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Making Healthier Choices Using Front-of-pack Nutrition Labelling

Do you find yourself purchasing food items labelled “low calorie” or “low fat” in the hopes that they may be more nutritious or healthier for you? Well, you may be correct and you may also be incorrect.

Making Healthier Choices

A study by the University of KwaZulu-Natal, undertaken to determine the accuracy of the health and nutrition claims of ready-to-eat snack food products, found that although many ready-to-eat snacks were compliant with the current legislation, 25.3% of labelled nutrient content claims were non-compliant with the South African Food Labelling Regulations R146 legislation, with 68.8% of food items displaying a higher total energy content and only 23.7% of products in the study being eligible to make health or nutritional claims in line with the upcoming R429 legislation.

This begs the question, how accurate are our food labels? If you have questions about today’s food labels, you are not alone. So what can actually help us choose healthier foods?


Governments and consumer organisations around the world see providing transparent and fact-based nutrition information as the key to helping consumers make better food choices. In response to the industry’s compliance with current legislation, Unilever has taken measures to ensure its products are accurately and properly labelled, advertised and communicated. The aim is to ensure that claims are: transparent, truthful, not misleading and meaningful to help consumers make informed choices.

Accurate health claims are essential in building consumer trust. That’s why we, at Unilever have taken a global position for making nutrition and health claims (PDF 102.47 KB) on our foods and refreshments. The intention of our claims is to provide people with product nutrition information to help them make healthier choices. This applies to health claims made on-pack and through other marketing channels.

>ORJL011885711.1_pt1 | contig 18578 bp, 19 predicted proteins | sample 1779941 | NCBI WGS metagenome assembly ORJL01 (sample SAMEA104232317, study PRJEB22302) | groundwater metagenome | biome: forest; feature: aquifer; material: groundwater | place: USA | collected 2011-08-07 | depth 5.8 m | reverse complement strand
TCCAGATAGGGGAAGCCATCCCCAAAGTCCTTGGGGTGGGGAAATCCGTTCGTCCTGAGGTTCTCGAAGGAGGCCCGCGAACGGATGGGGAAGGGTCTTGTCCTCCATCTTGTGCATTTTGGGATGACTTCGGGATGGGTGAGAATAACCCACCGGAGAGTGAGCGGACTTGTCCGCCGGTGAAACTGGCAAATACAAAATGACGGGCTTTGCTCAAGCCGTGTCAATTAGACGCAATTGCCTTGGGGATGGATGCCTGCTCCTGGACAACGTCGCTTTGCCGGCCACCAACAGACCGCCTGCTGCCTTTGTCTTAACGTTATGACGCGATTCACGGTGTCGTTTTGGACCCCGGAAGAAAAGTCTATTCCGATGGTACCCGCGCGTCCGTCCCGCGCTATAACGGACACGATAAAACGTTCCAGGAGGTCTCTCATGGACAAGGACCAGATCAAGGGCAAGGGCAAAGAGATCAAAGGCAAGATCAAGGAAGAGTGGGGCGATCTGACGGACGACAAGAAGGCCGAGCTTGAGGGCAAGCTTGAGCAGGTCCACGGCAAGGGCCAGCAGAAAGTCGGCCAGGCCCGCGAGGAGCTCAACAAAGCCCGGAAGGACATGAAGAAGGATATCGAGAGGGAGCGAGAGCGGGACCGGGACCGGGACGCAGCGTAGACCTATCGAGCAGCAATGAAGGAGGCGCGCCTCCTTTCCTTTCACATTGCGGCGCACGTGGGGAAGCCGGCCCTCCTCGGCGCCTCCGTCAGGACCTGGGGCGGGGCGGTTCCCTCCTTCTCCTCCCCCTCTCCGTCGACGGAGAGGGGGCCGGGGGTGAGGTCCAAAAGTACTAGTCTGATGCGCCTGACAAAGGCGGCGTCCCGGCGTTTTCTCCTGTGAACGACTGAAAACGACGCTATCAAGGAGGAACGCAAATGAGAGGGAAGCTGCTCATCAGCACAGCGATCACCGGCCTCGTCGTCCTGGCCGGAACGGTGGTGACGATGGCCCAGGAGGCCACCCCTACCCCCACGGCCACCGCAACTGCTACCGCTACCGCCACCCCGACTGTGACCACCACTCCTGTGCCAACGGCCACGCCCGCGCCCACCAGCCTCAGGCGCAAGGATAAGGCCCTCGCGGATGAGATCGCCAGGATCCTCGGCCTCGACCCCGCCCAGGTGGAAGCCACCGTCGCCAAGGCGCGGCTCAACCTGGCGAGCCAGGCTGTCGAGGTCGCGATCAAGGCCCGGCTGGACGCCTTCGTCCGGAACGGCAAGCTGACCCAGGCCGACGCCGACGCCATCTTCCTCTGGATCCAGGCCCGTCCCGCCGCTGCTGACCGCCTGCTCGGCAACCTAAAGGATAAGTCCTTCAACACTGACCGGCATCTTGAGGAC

We believe that simplified nutritional labelling is the key to helping consumers make improved food choices. To achieve this, we abide by the following golden rules:

  • We ensure all our products provide nutritional information in line with our nutrition labelling commitment.
  • We accurately display allergen information.
  • We ensure our front-of-pack labels help consumers identify the healthier choices and stimulate the industry to reformulate.

Our key principles for FOP labelling schemes include:

  • Showing good differentiation within a product group – to help consumers identify the healthier variant of a product, such as the mayonnaise with lower fat and calories. A light mayonnaise will have a better score than a full-fat version. Product reformulation is also rewarded with a better score.
  • Promoting foods that meet dietary guidelines/ideal portion sizes. For example, small portions of unsalted nuts or olive oil has a positive score while larger portions are discouraged.
  • Focussing on nutrients of concern – scoring based on the levels of fat, saturated fat, salt, sugar and calories in a food product. Scoring for positive nutrients, like fibre or protein, can be possible, but the level of nutrients of concern should prevail in the scoring. For example, a sweet candy (high in sugar) fortified with vitamin C cannot have a positive score.
  • Encouraging behaviour change – using front-of-pack labelling to encourage the consumer to choose the better option.

With the growing need for government and the food industries to try and catch up with international efforts to ensure that what consumers see on food labels is in line with what they get, Unilever’s dual approach complements industry compliance by promoting nutritious diets, using the reach and power of their brands to empower people to make responsible food and refreshment choices, and to adopt healthier habits.



Bursey, A.S., Wiles, N.L. and Biggs, C. (2019). The nutrient quality and labelling of ready-to-eat snack foods with health and/or nutrition claims. South African Journal of Clinical Nutrition, DOI:10.1080/16070658.2019.1682242.

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